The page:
In the course of an interesting piece by Richard Dorment in the NY Review of Books on the authenticity or otherwise of works by Andy Warhol, I came across a striking passage
The single most important thing you can say about a work of art is that it is real, that the artist to whom it is attributed made it. Until you are certain that a work of art is authentic, it is impossible to say much else that is meaningful about it.
Is this a reasonable claim about art in general? How important is authentic attribution in, say, literature or music?
The biggest authenticity question in literature is the long-running campaign to prove that Shakespeare didn’t really write the plays attributed to him. But this is a bit of misleading example. If it turned out, say, that Francis Bacon wrote all the plays we could just say “‘Shakespeare’ was really Francis Bacon” and go on pretty much as before.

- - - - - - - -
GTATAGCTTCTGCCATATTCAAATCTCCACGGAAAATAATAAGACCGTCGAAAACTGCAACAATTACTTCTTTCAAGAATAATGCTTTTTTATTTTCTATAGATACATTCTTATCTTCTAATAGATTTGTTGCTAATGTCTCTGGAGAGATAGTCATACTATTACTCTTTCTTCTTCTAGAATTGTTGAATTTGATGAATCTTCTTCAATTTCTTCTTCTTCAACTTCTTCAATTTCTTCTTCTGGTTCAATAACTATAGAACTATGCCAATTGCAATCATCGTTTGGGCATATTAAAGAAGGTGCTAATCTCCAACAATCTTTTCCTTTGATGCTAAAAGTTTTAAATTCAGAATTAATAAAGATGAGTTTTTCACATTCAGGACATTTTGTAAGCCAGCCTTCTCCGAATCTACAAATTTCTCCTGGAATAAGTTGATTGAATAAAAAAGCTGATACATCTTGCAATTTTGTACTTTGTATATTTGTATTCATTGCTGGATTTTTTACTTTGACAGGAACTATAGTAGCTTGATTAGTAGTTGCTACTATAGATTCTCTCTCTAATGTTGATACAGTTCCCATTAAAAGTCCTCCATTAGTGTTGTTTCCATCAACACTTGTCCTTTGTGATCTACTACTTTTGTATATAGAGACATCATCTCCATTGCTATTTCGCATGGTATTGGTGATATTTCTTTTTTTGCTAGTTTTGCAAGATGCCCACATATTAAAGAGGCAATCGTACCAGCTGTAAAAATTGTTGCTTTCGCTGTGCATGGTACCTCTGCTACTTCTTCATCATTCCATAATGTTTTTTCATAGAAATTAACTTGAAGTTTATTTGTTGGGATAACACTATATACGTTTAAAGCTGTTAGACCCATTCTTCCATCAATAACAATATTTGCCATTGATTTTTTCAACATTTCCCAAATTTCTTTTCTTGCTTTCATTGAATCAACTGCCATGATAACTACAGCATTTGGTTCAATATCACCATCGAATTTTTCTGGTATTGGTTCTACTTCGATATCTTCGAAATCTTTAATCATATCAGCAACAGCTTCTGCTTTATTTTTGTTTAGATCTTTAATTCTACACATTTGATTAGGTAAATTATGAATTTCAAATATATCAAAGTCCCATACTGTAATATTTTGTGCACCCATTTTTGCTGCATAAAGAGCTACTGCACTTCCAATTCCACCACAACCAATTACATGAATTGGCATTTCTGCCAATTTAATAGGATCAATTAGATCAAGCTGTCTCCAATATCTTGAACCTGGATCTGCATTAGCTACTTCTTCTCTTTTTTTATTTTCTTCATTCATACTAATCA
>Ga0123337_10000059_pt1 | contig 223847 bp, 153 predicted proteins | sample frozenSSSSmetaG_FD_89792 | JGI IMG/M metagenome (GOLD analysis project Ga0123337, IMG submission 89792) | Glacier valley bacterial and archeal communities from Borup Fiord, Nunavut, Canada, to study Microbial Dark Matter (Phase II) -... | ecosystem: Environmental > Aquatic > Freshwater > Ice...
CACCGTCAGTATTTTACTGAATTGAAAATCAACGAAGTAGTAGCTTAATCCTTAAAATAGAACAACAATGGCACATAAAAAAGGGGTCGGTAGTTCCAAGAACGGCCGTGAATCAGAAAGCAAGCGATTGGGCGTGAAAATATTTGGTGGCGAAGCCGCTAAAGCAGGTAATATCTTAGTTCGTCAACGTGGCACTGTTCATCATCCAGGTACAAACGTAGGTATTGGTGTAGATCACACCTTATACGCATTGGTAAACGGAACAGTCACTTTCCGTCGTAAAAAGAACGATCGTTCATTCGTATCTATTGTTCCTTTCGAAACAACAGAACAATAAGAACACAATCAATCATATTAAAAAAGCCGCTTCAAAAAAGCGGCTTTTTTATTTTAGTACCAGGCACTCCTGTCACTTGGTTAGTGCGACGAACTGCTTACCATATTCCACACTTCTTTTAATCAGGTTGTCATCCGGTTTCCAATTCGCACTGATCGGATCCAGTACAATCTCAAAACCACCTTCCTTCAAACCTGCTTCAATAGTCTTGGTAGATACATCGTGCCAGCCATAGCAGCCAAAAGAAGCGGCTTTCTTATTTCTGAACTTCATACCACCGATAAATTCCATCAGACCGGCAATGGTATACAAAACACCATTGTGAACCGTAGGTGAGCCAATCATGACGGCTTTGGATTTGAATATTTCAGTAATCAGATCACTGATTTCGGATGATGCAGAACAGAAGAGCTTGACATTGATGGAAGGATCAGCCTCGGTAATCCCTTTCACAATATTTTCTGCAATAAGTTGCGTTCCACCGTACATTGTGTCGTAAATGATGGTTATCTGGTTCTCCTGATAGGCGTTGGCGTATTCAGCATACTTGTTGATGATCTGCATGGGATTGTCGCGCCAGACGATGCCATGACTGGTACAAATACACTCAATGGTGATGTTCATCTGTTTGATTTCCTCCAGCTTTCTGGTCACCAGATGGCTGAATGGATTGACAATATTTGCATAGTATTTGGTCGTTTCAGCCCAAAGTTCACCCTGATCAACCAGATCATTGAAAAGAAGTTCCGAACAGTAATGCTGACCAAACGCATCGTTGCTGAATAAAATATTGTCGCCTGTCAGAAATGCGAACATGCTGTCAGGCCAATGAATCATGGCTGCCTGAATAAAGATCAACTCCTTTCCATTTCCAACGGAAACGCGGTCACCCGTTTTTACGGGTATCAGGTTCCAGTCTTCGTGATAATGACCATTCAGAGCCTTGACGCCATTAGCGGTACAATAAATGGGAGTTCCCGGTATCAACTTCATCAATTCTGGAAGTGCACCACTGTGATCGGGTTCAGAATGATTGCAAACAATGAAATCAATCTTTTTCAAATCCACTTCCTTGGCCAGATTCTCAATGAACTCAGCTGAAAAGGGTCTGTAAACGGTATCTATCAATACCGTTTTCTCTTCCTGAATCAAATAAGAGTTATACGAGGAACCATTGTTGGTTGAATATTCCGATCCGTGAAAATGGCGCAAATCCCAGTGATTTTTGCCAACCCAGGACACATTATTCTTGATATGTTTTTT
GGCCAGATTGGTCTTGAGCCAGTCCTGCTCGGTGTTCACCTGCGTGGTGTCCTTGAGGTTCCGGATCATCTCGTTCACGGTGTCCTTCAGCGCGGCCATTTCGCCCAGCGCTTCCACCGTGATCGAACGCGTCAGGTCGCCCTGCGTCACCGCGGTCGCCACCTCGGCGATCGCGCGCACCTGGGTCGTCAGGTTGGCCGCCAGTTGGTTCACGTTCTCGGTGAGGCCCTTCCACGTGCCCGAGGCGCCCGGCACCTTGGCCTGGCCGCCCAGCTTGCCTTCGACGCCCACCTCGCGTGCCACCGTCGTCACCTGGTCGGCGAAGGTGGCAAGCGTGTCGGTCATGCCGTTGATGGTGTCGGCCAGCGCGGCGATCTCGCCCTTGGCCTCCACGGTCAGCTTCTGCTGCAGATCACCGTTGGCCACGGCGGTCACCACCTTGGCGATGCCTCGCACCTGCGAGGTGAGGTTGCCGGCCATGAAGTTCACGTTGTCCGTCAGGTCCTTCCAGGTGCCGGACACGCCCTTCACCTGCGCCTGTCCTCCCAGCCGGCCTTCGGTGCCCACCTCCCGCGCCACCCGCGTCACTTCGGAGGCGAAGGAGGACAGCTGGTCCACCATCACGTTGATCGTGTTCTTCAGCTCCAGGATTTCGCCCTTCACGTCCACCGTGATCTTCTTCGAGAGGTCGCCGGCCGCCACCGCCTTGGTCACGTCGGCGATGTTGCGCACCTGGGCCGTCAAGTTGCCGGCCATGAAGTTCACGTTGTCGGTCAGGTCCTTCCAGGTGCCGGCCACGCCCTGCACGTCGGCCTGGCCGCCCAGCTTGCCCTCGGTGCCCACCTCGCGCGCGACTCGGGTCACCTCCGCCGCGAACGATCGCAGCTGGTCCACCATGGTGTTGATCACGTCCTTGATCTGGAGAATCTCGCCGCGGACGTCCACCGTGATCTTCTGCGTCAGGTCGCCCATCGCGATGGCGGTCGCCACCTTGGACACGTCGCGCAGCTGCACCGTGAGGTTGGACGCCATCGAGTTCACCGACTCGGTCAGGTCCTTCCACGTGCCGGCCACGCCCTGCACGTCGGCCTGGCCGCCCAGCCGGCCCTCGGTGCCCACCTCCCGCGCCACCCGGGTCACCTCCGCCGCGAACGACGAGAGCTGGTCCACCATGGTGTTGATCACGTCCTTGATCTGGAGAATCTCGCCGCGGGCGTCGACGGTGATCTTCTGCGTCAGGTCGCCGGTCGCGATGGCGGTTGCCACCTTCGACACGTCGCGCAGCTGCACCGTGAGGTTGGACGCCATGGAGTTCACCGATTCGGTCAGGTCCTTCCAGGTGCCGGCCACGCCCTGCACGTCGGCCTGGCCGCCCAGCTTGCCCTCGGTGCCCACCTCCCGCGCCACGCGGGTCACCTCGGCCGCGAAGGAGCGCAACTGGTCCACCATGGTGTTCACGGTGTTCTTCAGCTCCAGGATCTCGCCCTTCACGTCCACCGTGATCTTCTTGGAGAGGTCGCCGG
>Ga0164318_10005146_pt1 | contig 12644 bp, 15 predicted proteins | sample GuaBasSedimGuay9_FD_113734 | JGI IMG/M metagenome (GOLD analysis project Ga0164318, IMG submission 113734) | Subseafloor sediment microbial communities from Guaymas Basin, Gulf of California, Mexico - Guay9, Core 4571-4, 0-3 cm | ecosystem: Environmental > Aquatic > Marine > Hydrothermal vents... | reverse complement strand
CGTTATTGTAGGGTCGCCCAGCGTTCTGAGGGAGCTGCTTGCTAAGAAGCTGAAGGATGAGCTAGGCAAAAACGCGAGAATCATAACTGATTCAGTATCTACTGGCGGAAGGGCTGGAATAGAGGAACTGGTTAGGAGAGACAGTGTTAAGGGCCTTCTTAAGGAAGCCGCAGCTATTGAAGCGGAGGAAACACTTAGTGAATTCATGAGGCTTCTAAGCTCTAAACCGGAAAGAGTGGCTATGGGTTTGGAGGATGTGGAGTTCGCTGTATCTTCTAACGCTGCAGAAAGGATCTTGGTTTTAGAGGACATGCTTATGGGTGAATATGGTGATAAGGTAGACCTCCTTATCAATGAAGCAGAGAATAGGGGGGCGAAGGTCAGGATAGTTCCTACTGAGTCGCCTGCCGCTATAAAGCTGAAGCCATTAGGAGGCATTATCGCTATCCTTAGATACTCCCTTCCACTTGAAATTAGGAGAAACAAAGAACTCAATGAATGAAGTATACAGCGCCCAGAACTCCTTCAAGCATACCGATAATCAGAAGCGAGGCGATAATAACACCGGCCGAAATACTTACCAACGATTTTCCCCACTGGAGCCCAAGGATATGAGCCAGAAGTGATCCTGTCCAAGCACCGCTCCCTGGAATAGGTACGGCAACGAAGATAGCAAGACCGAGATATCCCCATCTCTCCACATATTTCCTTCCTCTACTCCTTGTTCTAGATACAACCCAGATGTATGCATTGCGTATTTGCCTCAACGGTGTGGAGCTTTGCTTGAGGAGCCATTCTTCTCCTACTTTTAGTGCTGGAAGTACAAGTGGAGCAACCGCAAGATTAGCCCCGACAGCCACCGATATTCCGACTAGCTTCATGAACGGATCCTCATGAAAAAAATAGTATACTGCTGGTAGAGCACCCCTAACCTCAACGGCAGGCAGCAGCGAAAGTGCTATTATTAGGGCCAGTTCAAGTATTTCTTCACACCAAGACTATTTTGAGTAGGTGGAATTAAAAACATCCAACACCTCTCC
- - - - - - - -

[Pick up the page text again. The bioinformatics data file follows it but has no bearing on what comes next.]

But what if Bacon wrote the tragedies and comedies, but Shakespeare wrote the history plays? At one level, it ought not to make any difference. But clearly it would. There are some good passages in the history plays, and at least one great character, but if that was all Shakespeare had written, he would probably be remembered as a Tudor propagandist of mostly historical interest, and the plays treated accordingly.
Still, unless you buy the Romantic idea of the artist as transcendent genius the question of who wrote what seems to be of secondary interest compared to the work itself. I suspect, Dorment’s claim is really one about the market for collectibles, a class that happens to include paintings.